for classes for two weeks,” Hire con- tinues. “If we were to have a 60-minute class every day for English, math, and social studies we would have 600 min- utes for those classes per two weeks, which is a signiﬁ cant increase toward a student’s learning. One hundred and eighty-ﬁ ve additional minutes per two weeks would be essential in the long run. Not to mention students would be earning 7.2 credits per semester, in- stead of ﬁ ve.” In order to add time though, the school has to extend the amount of time students attend school. Next year, school will start at 8 a.m. and end at 3:30 p.m. The schedule will consist of English, math, and social studies every day for the ﬁ rst three hours of school. After the core classes, two 90 minute classes will take place after. The two classes in the afternoon will alternate
each day like the block schedule we have now. Mainly what administrators are tak- ing into consideration is the effect in- creased time in classes would have on students ACT scores. “The ACT is very, very important for high schools, because all students use it for college, so we want to make sure every student has the best oppor- tunity they can get,” Hire said. “What we’ve noticed on the ACT is that stu- dents who are proﬁ cient or above don’t have the highest scores on the ACT. So by having it every day, we think we can not only up the scores, but their achievement in work ethic and effort for the future.” Although nothing is set in stone yet, administrators are conﬁ dent in the positive affect this new schedule will have next years and for years to come.
2 seen & heard
longhorn roundup March 2014
Theatre Masters Perform Student Plays
Poetry Slam is a Smash, Brings in Large Crowd
After submitting their plays to a young local’s playwright competi- tion, three students from BHS were selected to have their plays performed by a small group of professional actors from the local theatre troupe, Theatre Masters. Among the 88 high school participants from all over the valley who submitted their works, two of the students- sophomore, Brooklyn Koski and senior, Katie Hankinson- were ﬁnalists, while the third, Josh Sarver, was listed as an Honorable Mention. The small group of actors held non- staged performances of “Bloop” by Koski, “Poetry Slam” by Hankinson, and “The Marriage Counselor” by Sarver in the BHS Cafetorium. “It’s so cool to see your writing right before your eyes,” Koski said about seeing her play performed. “It’s so surreal, but amazing at the same time.”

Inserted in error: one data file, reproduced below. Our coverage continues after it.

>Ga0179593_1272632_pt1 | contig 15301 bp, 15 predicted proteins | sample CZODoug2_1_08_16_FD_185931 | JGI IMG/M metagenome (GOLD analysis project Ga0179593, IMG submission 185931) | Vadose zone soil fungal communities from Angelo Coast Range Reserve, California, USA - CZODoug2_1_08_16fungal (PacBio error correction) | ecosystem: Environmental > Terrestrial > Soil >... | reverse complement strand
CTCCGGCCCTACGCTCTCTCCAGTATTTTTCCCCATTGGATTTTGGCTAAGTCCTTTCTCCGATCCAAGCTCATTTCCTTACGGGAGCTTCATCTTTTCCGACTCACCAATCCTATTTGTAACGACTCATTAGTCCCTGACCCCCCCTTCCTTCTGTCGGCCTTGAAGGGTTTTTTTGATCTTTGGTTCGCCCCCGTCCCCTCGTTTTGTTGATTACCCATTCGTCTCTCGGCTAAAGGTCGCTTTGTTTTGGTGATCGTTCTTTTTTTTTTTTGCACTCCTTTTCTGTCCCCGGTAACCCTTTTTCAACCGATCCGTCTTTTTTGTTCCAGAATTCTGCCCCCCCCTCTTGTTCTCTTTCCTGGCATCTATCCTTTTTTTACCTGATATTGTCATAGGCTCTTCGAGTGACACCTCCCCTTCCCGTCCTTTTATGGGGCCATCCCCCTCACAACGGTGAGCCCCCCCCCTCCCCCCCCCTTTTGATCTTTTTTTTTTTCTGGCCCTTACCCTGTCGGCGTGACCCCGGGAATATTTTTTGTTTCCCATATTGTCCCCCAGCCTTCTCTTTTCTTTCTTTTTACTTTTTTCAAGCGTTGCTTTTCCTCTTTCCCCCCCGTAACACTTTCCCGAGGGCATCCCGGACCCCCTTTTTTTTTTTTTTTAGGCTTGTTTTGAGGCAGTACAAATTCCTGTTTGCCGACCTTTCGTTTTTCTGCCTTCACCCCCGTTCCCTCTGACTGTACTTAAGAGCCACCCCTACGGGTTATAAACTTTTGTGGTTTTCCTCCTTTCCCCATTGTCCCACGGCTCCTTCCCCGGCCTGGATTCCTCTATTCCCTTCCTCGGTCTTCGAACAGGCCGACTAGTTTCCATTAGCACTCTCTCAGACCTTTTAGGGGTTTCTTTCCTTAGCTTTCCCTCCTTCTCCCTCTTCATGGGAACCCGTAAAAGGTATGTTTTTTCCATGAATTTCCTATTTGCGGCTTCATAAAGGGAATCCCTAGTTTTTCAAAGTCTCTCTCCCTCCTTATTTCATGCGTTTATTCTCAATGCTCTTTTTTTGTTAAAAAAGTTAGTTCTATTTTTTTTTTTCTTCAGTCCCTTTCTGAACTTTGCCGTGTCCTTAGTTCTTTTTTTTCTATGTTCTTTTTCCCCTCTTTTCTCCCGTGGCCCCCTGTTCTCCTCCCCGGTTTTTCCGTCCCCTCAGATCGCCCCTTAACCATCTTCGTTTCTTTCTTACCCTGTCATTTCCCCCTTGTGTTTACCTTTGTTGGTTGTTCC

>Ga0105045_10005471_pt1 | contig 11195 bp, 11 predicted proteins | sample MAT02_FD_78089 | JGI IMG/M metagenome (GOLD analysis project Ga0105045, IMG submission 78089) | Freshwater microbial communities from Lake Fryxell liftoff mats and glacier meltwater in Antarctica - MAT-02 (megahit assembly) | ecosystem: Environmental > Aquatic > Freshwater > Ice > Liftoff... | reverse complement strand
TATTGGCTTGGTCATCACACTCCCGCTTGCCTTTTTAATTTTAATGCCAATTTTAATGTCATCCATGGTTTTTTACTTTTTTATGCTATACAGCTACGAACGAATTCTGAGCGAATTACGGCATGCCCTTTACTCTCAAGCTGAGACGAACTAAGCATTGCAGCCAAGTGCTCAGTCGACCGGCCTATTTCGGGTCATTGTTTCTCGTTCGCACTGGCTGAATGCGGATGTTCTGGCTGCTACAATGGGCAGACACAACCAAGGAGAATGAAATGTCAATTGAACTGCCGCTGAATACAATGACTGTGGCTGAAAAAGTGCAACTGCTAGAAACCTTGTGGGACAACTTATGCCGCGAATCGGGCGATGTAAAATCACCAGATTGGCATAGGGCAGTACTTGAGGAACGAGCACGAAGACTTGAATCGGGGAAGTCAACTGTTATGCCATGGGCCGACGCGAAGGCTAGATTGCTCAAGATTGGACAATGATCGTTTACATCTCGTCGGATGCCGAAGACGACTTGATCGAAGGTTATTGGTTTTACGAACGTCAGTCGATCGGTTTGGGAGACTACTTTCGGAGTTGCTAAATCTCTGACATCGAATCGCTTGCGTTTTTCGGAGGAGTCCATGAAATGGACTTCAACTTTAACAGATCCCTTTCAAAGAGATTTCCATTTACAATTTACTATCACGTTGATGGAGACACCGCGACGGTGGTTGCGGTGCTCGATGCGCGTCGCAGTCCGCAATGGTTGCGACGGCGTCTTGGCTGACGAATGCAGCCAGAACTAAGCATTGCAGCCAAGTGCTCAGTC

BHS freshman Karyme Lara, se- nior, Katie Hankinson, and junior, Nikole Simecek qualiﬁed to perform spoken word “slam” poetry at the Wheeler Opera House last month. They qualiﬁed through a youth poetry slam competition on February 10 at the PAC3 Center in Carbondale, lead by Arizona poets Myrlin Hepworth and Logan Philips. Due to other ob- ligations, Simecek and Hankinson were not able to attend, while Lara was able to perform her poem at the Wheeler. “During Lara’s poem at the PAC3 everybody was dead silent. Nobody wanted to miss a word,” Hankinson said. “She got such a huge response at the end in terms of applause.” Competitor and BHS student Katie Hankinson had a fun experience in the PAC3 slam and placed second in the competition. Lara placed sixth overall, and Simecek came in seventh out of the 32 middle and high school aged poets that participated. The top ﬁve competitors at the end of the slam were automatically invited to perform at the Wheeler, but all three BHS students that competed were invited because of their gripping poems. “The slam was really supportive,”
Photo: Katie Hankinson
March 2014, Volume 3, Issue 3 Co-Editor Co- Editor
Genevieve Lawry Katie Hankinson
Staff Arielle Lyons, email@example.com Oriah Clarke, firstname.lastname@example.org Genevieve Lawry, email@example.com
Hankinson said. “Everyone was root- ing for the poets to do well and feel comfortable performing their work, I think we could and should do more events like that in the valley. I think that it brings people together.”
Photo: Katie Hankinson
Freashman Karyme Lara performing her poem at the Youth Slam.
College Brochures Needed at Basalt Middle School Everybody knows that college is an option after high school. Not many know that it is actually achievable. Basalt Middle School is requesting any high schoolers who have college brochures they no longer need, to do- nate them to the middle school. BMS now has a map case in the front foyer showing where BMS/ BHS graduates have gone to college. Underneath the map case, there is go- ing to be a bookshelf full of college brochures and materials that will be available to students and parents to browse through. BMS administration encourages students to have a growth mindset early on to help them be more excited about looking at colleges and what options they have after high school. There are growth mindset quotes all over the school to help the middle schoolers develop positive attitudes towards high school and even college in their futures. To help contribute, students may drop off their brochures in the front ofﬁce with Karen or Laurie.